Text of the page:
Last summer, eight students at the University of Utah's College of Architecture and Planning designed a three-bedroom desert home that generates its own electricity and water and is situated in Bluff, Utah, 22 miles from the nearest town.
The house is built of an energy-efficient material known as rammed earth.
Solar panels generate enough electricity to light the house and power small appliances, while the stove and fridge are fueled by propane.
But the most striking element is the 2,500-square-foot "butterfly" roof floating over the house to collect rainwater. One inch of rainfall fills the house's cistern, which supplies water to the kitchen and bathroom.
Construction of the house, done with volunteer student labor and recycled materials, took 16 weeks and cost $21,219.58.
Building the house was part of Professor Hank Louis' method: students have to work on site to earn hours of U credit. Previously, they also built "The House That Decency Built," a straw bale insulation house for a nine-member Tibetan immigrant family in Salt Lake City.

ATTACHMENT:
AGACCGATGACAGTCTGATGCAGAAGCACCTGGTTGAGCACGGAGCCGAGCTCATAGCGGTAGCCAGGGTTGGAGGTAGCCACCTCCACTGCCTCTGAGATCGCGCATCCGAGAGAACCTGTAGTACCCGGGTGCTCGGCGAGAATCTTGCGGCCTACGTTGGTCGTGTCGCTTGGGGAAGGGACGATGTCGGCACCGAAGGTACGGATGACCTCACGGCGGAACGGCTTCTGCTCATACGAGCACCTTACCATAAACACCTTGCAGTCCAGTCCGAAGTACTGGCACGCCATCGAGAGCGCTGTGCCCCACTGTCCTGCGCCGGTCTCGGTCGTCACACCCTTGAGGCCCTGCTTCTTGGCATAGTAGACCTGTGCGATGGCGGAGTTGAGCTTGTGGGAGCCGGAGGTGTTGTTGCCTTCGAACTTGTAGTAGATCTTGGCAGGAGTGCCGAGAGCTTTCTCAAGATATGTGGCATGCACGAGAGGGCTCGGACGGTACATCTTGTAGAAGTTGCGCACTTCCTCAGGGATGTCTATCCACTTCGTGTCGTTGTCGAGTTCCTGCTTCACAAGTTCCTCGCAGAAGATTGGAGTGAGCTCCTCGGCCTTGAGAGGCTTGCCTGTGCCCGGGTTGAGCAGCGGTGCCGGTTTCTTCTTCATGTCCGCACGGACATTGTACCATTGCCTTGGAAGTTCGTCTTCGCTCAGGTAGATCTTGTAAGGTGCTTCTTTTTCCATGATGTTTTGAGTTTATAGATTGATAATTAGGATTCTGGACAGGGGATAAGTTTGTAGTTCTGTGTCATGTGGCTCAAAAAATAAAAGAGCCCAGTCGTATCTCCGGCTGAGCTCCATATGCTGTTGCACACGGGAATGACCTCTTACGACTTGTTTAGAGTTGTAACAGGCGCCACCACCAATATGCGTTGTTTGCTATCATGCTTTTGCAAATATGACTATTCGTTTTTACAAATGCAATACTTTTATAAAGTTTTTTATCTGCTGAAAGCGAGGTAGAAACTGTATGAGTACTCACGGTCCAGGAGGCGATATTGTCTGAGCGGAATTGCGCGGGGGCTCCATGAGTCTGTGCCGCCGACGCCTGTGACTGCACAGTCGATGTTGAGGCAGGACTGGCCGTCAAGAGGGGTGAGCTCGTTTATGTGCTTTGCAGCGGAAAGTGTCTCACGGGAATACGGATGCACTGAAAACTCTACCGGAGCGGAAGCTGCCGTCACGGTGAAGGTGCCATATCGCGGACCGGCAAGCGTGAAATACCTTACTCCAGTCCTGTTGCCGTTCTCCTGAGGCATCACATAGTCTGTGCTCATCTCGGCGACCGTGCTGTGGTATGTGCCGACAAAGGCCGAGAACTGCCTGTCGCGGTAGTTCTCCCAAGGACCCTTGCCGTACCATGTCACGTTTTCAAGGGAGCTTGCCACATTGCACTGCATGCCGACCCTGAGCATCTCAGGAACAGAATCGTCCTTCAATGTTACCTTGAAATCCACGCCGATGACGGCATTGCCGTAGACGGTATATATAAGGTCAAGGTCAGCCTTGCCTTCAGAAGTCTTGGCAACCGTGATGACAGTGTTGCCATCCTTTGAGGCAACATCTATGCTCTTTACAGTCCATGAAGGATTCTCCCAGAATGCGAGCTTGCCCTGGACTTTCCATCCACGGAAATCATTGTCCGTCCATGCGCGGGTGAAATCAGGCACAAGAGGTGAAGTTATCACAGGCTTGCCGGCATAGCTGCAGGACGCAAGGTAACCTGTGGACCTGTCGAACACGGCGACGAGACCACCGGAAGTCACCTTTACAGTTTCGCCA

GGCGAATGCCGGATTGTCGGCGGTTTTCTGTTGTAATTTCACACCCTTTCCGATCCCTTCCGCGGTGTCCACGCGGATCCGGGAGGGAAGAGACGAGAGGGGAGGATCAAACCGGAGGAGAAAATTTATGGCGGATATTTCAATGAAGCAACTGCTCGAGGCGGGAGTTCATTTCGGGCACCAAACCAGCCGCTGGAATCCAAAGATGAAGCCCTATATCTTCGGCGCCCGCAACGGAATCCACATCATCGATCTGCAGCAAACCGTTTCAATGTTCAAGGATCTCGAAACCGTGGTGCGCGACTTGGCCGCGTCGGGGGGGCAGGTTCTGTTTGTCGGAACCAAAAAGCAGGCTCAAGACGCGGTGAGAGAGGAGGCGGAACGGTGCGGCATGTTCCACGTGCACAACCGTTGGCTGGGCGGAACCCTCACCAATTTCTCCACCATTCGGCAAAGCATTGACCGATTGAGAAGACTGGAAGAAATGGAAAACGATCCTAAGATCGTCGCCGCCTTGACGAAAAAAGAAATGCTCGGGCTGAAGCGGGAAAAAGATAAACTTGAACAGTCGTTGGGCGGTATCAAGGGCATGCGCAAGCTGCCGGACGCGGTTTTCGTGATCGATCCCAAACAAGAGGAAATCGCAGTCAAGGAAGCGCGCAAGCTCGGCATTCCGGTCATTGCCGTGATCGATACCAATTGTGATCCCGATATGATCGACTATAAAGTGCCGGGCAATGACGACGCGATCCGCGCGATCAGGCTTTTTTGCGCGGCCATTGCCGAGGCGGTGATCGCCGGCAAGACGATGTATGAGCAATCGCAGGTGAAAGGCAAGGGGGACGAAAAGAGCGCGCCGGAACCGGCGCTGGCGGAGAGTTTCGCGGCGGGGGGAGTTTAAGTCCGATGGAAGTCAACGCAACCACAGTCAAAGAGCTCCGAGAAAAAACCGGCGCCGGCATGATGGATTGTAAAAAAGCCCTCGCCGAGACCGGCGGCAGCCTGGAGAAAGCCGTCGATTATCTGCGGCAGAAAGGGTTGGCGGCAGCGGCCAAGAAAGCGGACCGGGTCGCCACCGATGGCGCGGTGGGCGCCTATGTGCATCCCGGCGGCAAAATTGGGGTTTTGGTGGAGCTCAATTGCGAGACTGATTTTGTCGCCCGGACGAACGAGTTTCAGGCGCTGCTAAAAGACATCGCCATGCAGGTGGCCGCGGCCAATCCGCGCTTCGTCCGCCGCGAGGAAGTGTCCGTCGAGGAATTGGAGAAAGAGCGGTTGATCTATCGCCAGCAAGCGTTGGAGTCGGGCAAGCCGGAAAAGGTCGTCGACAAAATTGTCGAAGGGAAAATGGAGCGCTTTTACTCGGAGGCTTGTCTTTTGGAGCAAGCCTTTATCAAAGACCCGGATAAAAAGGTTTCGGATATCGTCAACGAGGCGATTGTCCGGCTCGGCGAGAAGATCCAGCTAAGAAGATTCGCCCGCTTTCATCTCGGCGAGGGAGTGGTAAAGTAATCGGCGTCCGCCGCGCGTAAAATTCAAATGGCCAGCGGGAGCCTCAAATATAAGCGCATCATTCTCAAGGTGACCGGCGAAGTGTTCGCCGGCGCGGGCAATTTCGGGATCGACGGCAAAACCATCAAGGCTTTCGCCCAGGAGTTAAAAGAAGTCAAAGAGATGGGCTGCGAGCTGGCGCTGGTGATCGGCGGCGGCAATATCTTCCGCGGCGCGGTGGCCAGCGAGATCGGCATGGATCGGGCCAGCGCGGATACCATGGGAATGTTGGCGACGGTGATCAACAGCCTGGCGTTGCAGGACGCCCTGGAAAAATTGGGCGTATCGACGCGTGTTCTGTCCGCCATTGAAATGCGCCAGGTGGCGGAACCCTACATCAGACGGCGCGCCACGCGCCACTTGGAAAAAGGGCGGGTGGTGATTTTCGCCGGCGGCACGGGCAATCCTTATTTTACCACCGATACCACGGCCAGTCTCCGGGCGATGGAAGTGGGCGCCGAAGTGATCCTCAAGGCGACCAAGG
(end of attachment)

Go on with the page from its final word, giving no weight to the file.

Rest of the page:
very ugly ...
Not to mention birds poop on rooves...
Rammed earth - that's the same stuff as the foundation of the Great Wall of China. Low-tech, durable, but labour intensive.
Revolutionary... it is about time people start think of others instead of themselves! The only thing ugly about this is ugly joe's comment!
incredible design - not to mention it received the more prestigious honor award not a merit award - when reading ugly joe's comment consider the source